This little essay is not the account of a grand restaurant and a poor one. Striped Bass is a restaurant to which I would happily return if Le Bec-Fin were closed or if Pat's ran out of provolone (no Whiz, please). Striped Bass can be a superior restaurant, although at times too clever for its own good. Portole and now Lee seem to believe in a cuisine of excess. If five ingredients are good, fifteen must be yummy. Maybe.

    We ordered the seasonal five course tasting menu. It began well with a yellowfin tuna tartare with English cucumber, shiso leaf, sweet miso, and Asian ginger dressing. It did not equal the sashimi at Morimoto (and why call it tartare), but the fish was fresh and not overly encumbered by cucumber, shiso, miso, or ginger. The plate was perhaps a little busy, but the tastes harmonized.

    The second course was, well, a mess. Seared Diver Sea Scallops with barley grains, baby white asparagus, sun trout roe, lemon pepper sauce, and (ulp) microgreens. I am unsure how I feel about the licensing of handguns; however I wish someone would licence microgreens. But perhaps one of the NRAs would have use their considerable muscle to prevent what seems to me to be a most modest proposal. It was not that the dish was poorly executed, piece by piece, but less is more, and more is less. When each bite is a separate dish, something is wrong. And when the purity of the scallop is walloped by a lemon pepper sauce we can only sigh.

    The third course - Organic Scottish Salmon with Artichoke Ravioli, Green Lentils, Smoked Yellow Tomato, and Warm Horseradish Vinaigrette - had some of the challenges of its predecessors, except for a better combination of tastes. Fortunately the artichoke ravioli - the essence of pureed artichokes - was at some distance from its neighbors and could be enjoyed on its own. Unlike Scallops, Salmon is able to stand up to rough justice, and the lentils were a fine complement.

    Course four was christened "Philadelphia ‘Cheeseskate'." Trouble. Braised short rib surrounded by skate in a protein-laden hockey puck, Hen of the Woods mushrooms, caramelized onions, Parmesan cream and hot sauce (?). The braised short rib was delicious, although the skate was added just for a laugh. The skate, like the scallop, couldn't stand up to all the fanfare. Had the skate gone missing, the dish would have been superb, an inspired take on a definitive cheesesteak.

    Desserts were anchored by an excellent (and simple) chocolate pot de creme, raspberry yogurt with mint ice cream, and a white grasshopper mousse. All were exemplary.

    The problem of Striped Bass (and of Chefs Portole and Lee) is that they don't trust their ingredients and, perhaps, the attention of their diners. We do not all have gustatory ADD. They fear that we might not notice their work if the dish was not gussied up, bundled, and masqueraded. Chef Perrier trusts us, and knows that he need not strive for Disneyland or for the Time-Warner Center, just for Escoffier as lighted by Twenty-first Century preferences. Here we see the difference between the Enchantment of the Raucous Dish and the Enchantment of Taste.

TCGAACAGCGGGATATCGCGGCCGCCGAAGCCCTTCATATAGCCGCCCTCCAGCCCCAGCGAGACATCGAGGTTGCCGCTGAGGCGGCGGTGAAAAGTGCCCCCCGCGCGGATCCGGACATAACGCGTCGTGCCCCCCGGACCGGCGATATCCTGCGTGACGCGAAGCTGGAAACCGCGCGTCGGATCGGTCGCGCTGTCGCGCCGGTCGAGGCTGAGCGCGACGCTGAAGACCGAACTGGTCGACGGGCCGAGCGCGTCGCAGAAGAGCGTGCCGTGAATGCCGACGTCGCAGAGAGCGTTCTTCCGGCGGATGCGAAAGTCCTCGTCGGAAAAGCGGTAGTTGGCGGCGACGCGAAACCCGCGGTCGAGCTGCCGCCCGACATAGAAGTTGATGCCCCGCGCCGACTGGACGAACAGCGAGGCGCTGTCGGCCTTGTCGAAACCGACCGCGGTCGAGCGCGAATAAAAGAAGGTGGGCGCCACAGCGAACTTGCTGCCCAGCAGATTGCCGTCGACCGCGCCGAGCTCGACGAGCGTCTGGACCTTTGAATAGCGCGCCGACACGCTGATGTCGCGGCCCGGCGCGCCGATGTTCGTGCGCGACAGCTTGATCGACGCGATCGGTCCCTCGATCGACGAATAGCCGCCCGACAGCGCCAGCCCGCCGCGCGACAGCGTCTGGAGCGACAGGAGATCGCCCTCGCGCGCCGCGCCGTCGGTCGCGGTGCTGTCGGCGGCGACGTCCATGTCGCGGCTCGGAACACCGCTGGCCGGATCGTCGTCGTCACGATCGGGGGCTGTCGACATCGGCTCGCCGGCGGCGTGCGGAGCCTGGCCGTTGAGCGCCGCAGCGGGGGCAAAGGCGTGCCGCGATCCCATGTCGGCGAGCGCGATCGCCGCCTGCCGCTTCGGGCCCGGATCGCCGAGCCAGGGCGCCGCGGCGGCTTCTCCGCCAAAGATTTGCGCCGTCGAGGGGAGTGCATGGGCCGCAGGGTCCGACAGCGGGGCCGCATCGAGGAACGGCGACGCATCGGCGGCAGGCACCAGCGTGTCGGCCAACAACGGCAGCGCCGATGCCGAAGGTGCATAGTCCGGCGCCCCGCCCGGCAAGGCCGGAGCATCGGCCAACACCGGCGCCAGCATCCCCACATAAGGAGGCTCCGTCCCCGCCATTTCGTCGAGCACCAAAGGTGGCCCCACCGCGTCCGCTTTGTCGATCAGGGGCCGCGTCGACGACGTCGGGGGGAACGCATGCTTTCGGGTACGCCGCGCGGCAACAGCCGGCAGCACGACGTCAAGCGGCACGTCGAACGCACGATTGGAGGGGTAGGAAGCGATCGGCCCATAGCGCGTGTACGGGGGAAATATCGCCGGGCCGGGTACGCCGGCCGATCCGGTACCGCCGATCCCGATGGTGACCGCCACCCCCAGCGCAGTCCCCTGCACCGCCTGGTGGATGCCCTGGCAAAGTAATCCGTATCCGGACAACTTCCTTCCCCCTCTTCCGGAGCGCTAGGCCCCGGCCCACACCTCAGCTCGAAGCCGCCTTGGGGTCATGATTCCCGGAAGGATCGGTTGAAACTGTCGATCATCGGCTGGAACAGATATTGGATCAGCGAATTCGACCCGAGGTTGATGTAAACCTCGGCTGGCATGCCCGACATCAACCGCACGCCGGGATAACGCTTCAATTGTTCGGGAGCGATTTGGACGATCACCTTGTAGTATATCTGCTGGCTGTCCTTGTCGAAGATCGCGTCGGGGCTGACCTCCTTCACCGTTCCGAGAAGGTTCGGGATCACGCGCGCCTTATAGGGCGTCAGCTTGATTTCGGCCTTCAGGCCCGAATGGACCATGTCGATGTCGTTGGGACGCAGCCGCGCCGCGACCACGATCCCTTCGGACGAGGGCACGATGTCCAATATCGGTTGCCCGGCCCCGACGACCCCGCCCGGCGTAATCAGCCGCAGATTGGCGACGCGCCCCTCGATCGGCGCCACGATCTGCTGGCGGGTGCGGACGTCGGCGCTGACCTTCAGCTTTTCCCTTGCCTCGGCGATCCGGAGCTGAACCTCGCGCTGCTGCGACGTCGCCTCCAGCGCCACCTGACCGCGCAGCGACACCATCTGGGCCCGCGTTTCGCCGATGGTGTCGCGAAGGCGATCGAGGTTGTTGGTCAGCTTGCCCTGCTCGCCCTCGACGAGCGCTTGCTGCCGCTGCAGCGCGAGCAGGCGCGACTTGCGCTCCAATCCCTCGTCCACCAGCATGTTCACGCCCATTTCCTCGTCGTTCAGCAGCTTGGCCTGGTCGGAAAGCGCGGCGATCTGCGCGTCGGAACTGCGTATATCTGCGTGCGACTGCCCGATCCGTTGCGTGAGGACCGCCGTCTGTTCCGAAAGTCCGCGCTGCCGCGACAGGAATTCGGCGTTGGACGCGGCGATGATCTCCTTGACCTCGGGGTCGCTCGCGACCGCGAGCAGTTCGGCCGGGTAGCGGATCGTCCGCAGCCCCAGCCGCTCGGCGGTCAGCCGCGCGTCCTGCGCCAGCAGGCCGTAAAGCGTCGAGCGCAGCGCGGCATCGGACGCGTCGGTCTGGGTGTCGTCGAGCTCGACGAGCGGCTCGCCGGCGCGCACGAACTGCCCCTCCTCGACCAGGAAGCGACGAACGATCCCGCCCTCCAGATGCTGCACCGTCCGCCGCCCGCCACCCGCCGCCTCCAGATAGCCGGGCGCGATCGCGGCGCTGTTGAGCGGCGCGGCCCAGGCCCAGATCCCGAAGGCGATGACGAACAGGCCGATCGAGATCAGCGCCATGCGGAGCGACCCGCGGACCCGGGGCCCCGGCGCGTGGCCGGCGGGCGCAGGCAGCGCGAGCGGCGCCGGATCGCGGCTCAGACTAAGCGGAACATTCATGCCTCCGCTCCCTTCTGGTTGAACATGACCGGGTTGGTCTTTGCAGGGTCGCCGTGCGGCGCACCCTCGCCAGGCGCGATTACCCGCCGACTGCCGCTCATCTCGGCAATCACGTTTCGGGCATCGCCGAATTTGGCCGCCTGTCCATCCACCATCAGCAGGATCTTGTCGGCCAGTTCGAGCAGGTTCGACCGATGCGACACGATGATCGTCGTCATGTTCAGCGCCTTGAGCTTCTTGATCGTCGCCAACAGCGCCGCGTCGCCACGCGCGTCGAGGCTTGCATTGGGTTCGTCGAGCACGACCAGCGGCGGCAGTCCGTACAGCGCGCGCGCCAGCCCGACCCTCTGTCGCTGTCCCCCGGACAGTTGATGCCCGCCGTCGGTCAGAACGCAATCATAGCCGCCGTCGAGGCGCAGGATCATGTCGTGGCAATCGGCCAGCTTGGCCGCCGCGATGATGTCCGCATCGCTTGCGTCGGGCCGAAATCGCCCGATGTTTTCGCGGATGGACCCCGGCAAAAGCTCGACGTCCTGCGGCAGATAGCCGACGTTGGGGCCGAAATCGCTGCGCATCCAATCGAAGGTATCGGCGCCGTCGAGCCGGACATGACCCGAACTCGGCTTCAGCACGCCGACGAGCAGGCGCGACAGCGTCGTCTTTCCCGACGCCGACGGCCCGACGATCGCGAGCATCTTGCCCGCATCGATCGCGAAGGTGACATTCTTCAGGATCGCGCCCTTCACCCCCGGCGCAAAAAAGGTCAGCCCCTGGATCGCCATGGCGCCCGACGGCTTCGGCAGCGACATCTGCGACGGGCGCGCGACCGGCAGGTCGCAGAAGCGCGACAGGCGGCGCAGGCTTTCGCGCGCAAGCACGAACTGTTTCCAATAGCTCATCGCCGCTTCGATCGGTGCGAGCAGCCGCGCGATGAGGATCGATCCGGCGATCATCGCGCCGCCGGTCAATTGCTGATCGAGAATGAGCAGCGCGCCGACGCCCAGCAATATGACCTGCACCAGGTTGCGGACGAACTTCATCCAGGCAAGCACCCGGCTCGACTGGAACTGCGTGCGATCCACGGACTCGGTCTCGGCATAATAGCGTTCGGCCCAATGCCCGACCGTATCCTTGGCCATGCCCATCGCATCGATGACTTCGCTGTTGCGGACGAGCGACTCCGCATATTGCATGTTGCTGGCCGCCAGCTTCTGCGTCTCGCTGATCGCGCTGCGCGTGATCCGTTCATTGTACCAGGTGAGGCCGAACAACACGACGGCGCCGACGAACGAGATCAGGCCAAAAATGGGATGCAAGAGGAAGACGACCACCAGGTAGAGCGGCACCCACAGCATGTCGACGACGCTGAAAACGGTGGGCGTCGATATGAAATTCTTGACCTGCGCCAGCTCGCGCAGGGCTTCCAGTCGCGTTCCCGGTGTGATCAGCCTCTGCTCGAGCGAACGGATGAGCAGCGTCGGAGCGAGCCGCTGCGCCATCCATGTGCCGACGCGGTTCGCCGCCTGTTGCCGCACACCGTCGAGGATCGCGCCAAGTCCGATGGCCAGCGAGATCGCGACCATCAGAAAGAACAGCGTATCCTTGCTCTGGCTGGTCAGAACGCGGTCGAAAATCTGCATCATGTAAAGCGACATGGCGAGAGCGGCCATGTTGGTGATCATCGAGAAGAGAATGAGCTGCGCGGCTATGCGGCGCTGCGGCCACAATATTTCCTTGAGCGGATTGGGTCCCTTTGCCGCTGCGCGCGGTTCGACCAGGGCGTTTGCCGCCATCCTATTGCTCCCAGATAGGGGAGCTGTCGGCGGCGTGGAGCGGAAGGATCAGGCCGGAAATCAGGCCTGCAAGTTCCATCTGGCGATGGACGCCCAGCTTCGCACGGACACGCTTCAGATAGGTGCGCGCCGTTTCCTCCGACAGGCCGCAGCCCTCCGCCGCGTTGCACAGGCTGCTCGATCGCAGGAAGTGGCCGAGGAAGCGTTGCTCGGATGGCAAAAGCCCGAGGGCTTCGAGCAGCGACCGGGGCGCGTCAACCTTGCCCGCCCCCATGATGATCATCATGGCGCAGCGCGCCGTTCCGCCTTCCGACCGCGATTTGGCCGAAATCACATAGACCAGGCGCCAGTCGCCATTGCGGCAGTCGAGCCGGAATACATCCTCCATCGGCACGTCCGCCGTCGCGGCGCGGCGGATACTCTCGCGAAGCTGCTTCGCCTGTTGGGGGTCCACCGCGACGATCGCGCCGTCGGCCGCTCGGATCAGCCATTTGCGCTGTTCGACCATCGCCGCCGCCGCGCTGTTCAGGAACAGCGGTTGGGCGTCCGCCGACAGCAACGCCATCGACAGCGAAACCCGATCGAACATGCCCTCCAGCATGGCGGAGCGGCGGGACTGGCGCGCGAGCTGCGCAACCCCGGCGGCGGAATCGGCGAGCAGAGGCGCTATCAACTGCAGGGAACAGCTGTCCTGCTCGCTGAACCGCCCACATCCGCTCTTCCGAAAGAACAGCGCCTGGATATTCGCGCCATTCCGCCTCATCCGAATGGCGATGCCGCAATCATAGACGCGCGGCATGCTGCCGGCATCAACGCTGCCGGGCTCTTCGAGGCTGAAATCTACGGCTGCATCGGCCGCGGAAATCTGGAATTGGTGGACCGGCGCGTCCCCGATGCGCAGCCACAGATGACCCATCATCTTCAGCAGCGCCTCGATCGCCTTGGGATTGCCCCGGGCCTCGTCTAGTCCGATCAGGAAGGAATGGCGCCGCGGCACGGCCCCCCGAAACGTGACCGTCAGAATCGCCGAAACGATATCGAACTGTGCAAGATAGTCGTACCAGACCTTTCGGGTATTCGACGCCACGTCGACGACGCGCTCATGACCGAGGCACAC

Le Bec-Fin
    1523 Walnut Street

    Striped Bass
    1500 Walnut Street

    Cross posted on EGullet

    My digital camera is soon to arrive!!
  • Post #2 - August 17th, 2005, 7:37 pm
    Post #2 - August 17th, 2005, 7:37 pm Post #2 - August 17th, 2005, 7:37 pm
    You know, the really striking dishes I've had at the greatest meals I've had have rarely if ever suffered from this level of culinary overkill. The Trios Avenues Ducasses L'Esperances have usually wowed me with two flavors in brilliantly novel contrast, say (which is not to say there weren't other flavors working under there), or even one flavor, sharpened and intensified-- oysters and lime, lavender and raspberries, salmon, lemon and cauliflower, poulet Bresse and morels. It's the places a notch below that, or five notches like Pappadeaux's, that have done self-defeating things like mix Asian herbs with Mexican seasonings on pan-fried fish with vodka puttanesca sauce topped with blue-cheese stuffed olives in a cod brandade marmalade-- justifying a price point with a laundry list, basically.

    So I would tend to acquit the first-rate chefs of the crime of not understanding that less is more, precisely because the fact that they do is what lifts them up to being first-rate.
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  • Post #3 - August 17th, 2005, 8:13 pm
    Post #3 - August 17th, 2005, 8:13 pm Post #3 - August 17th, 2005, 8:13 pm
    Did you happen to go to Jack's Firehouse? I've always wondered about his BBQ. It amazes me that his former co-star Bobby Flay acheived overhyped stardom and poor Jack McDavid faded into obscurity, although he appeared to be the better BBQ cook. If I were stranded in Philly (parish the thought) I'd make a bee line to his restaurant.
    Steve Z.

    “Only the pure in heart can make a good soup.”
    ― Ludwig van Beethoven
  • Post #4 - August 18th, 2005, 6:19 am
    Post #4 - August 18th, 2005, 6:19 am Post #4 - August 18th, 2005, 6:19 am
    For my birthday last year, I was taken to Le Bec Fin. I don't remember the specific foods we had, but I do remember my general impressions ... stiff, formal, 1960s-1970s haute cuisine (emphasis on haute), competent but not especially creative/interesting food, overpriced ... but a killer cheese course.
  • Post #5 - August 18th, 2005, 2:20 pm
    Post #5 - August 18th, 2005, 2:20 pm Post #5 - August 18th, 2005, 2:20 pm
    nr -

    I would imagine that we could have had quite similar dishes and evaluated them very differently. Indeed Le Bec-Fin is formal, very haute, and, as I noted, the kind of restaurant that emerged in the 1960s/1970s. Perhaps not all that different from Lutece in style and concept.

    As for creative, Perrier works within a far narrower set of contraints and traditions than Charlie Trotter, say.

    But we can agree that their cheese tray IS killer.